Sunday, January 25, 2009

Robert Burns Day

Happy 250th Birthday! We didn't do much to celebrate this year, mostly because I haven't had the energy. Usually we have corned beef and hash and other Americanized-Scottish food, plus root beer in place of actual beer. And we always read Burns' poetry.

It is so much fun! He was a prolific and diversified poet, filling his poems and songs with thoughtfulness, passion, and a great sense of humor. He proudly proclaims to be a lover not a fighter:
"I'm better pleased to make one more,
Than be the death of twenty."
-I Murder Hate

Address of Beelzebub addresses his passion for America's freedom:

"Some daring Hancock, or a Franklin,
May set their Highland blood a-ranklin';
Some Washington again may head them,
Or some Montgomery, fearless, lead them"

and Scottish oppression:

". . . what right have they
To meat or sleep or light of day,
Far less to riches, power or freedom,
But what your lordships please to give them?"

And of course we finished off with Auld Lang Syne. One day we'll be able to read more, when the children's attention spans lengthen.

Sunday, January 18, 2009

Speech development

I've often heard that girls develop communication skills sooner than boys and that boys tend to focus on sounds. My experiences didn't entirely convince me. Samuel started talking early, and people thought he was older because of his speech. Conversely, Elisa loves growling like dinosaurs. (Benjamin is right on the money here.)

As toddlers the boys loved singing "Old McDonald Had a Farm" in the car. We liked that it calmed them down and gave them something fun to do. They loved making the animal noises as loud as possible, and they made up sounds for unusual animals, like aardvarks.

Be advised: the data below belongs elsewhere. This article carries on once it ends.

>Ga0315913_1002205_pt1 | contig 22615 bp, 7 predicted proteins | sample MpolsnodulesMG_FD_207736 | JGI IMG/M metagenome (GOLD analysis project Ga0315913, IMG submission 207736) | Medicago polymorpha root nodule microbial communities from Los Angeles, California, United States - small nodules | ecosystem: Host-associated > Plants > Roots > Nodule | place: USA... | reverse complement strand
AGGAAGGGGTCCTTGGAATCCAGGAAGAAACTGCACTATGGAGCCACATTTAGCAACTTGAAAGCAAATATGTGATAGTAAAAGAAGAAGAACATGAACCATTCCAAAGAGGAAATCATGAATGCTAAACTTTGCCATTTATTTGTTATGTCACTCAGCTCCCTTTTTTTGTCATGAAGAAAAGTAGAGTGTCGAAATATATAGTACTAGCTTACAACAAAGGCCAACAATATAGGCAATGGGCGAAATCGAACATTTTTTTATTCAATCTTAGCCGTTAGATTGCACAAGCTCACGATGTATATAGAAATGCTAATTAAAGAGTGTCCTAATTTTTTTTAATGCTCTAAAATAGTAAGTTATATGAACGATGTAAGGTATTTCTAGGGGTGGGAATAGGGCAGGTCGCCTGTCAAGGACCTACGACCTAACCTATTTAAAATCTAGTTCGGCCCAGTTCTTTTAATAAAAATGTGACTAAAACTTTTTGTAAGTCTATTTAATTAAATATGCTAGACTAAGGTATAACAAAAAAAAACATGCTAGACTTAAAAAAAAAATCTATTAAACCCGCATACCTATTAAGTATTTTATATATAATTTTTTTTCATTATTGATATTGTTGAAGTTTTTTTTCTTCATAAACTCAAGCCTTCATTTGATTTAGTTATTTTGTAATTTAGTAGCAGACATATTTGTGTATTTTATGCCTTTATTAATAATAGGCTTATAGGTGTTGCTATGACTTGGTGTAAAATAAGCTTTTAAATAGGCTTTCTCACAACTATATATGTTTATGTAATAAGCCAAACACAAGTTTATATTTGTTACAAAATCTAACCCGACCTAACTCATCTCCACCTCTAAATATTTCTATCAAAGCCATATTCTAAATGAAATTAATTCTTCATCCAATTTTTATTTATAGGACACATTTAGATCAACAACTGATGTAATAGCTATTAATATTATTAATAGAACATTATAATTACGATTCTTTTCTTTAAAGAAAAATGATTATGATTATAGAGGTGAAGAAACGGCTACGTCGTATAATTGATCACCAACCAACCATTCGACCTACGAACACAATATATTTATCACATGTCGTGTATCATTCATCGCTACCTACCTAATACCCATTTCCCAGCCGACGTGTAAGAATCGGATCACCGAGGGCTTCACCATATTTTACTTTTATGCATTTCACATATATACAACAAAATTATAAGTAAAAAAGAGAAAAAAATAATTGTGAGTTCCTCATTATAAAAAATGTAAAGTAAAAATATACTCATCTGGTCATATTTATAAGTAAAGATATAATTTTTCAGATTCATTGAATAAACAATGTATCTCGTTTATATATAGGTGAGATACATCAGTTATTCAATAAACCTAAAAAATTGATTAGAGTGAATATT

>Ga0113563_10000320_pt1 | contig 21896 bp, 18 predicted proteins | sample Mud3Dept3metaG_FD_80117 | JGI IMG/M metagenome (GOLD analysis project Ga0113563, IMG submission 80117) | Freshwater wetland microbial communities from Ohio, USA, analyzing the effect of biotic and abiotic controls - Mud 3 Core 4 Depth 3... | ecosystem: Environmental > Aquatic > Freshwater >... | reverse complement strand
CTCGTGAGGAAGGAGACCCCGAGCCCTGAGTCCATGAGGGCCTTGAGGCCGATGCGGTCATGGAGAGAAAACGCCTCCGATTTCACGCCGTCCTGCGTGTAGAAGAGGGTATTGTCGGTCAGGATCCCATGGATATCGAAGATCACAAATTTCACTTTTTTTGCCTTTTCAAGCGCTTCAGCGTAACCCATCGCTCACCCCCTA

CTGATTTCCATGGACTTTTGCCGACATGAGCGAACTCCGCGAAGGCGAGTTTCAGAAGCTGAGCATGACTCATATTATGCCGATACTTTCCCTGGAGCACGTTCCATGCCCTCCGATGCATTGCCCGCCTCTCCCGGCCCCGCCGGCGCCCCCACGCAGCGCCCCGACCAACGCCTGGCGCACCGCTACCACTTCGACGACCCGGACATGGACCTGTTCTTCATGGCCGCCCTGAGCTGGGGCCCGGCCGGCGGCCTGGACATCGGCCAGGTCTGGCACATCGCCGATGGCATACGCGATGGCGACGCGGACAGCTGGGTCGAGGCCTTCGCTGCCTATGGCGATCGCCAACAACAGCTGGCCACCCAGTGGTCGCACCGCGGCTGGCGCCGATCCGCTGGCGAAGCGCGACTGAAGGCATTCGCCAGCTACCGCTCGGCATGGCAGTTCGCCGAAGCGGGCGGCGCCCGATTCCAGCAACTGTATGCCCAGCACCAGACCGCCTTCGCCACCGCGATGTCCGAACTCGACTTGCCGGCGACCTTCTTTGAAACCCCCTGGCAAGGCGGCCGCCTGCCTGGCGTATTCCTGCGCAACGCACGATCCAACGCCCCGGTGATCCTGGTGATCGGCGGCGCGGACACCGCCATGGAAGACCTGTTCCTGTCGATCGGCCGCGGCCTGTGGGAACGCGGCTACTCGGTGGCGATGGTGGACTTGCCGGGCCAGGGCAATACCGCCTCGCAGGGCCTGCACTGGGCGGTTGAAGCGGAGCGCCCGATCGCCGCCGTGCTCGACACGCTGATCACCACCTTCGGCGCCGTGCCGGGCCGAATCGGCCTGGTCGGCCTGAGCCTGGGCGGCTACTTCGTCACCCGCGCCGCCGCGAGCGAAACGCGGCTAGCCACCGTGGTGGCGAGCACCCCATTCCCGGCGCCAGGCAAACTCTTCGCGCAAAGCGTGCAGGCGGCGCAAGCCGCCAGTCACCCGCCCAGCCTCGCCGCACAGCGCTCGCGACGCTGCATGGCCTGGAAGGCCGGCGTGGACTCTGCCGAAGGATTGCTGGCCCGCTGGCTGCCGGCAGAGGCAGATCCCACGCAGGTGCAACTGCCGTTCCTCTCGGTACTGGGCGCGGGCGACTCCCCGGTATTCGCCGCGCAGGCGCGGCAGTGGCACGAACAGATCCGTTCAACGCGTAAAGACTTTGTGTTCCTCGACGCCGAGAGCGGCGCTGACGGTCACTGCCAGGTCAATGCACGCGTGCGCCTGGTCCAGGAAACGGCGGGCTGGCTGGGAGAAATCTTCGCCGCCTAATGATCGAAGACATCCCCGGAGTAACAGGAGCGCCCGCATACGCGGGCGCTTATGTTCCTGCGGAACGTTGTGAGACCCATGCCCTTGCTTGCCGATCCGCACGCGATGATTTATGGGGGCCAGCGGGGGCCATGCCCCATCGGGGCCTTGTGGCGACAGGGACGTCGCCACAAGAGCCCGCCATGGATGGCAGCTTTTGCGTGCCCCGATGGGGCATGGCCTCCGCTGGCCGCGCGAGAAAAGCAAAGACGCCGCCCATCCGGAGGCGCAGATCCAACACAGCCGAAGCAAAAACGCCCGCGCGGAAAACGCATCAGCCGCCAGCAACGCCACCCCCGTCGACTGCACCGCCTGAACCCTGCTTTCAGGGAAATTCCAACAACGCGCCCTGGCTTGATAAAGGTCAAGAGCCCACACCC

Lisy is at the perfect age to enjoy "Old McDonald." So while driving down the road last week, we energetically launched into the first verse. She just looked at us. We tried several more animals, each with the same result. She eventually started singing, but without the animal noises. (She loves to sing, especially songs with hand gestures. "Do As I'm Doing" is at the top of her list, sounding more like "dewey doing.")

Now I'm wondering if this is indicative of her female leanings to communicate rather than make noises. And is that why the boys loved it so much? An excuse to make noise and experiment with sounds - because they're boys? Just in case it's because she isn't familiar enough with the sounds, I've been reading more animal books to her. Her favorite part of Sandra Boynton's Moo, Baa, LaLaLa is the singing pigs, of course.

Potty Training Update: Benjamin averaged 1 accident a day this past week. He even wore underwear to church today without any problems! Turns out I didn't need that quick exit strategy I planned.

Friday, January 16, 2009

Self Understanding

Sunset from my kitchen window

My normal routine includes a nap right after lunch, because I feel exhausted and a bit more irritable. I just never realized how vital that nap is, until I put away the Christmas decorations this week. (3 weeks sooner than last year!)

Just after snack time I pulled out the empty boxes. I put off lunch until the children started pestering each other and my voice grew louder. I made lunch. Everyone calmed down. I went straight back to packing, feeling an intense need to get it all out of my house right now. Lisy started clinging to my legs, and I realized I forgot to put her to bed.

peacefully sleeping toddler should mean quicker packing. Well, not when I'm constantly yelling at the boys and putting them in time-outs. At one point Sammy tried to explain that I was wrong about something, but I knew I was right, and my yelling made him cry. When we both calmed down, I discovered he was in the right. I felt worse than awful.

By this time, most of the decorations were packed, including all the breakables. I finally put myself to bed. When I woke up, I was me again - happy, playful, loving.